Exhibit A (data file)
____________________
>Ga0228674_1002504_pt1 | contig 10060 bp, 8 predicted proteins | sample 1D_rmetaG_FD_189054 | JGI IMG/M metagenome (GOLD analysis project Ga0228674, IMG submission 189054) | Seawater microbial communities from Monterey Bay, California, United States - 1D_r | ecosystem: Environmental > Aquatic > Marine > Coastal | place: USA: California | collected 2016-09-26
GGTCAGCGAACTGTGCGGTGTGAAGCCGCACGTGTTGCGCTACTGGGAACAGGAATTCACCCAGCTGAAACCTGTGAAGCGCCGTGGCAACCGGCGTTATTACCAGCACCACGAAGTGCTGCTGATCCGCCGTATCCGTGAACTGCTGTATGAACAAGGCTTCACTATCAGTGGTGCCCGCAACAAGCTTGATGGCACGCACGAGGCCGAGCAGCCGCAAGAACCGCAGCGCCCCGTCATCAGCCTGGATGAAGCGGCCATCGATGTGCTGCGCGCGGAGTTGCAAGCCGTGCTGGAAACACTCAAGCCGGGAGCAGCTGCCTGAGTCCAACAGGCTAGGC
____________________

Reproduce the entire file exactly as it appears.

>Ga0228674_1002504_pt1 | contig 10060 bp, 8 predicted proteins | sample 1D_rmetaG_FD_189054 | JGI IMG/M metagenome (GOLD analysis project Ga0228674, IMG submission 189054) | Seawater microbial communities from Monterey Bay, California, United States - 1D_r | ecosystem: Environmental > Aquatic > Marine > Coastal | place: USA: California | collected 2016-09-26
GGTCAGCGAACTGTGCGGTGTGAAGCCGCACGTGTTGCGCTACTGGGAACAGGAATTCACCCAGCTGAAACCTGTGAAGCGCCGTGGCAACCGGCGTTATTACCAGCACCACGAAGTGCTGCTGATCCGCCGTATCCGTGAACTGCTGTATGAACAAGGCTTCACTATCAGTGGTGCCCGCAACAAGCTTGATGGCACGCACGAGGCCGAGCAGCCGCAAGAACCGCAGCGCCCCGTCATCAGCCTGGATGAAGCGGCCATCGATGTGCTGCGCGCGGAGTTGCAAGCCGTGCTGGAAACACTCAAGCCGGGAGCAGCTGCCTGAGTCCAACAGGCTAGGC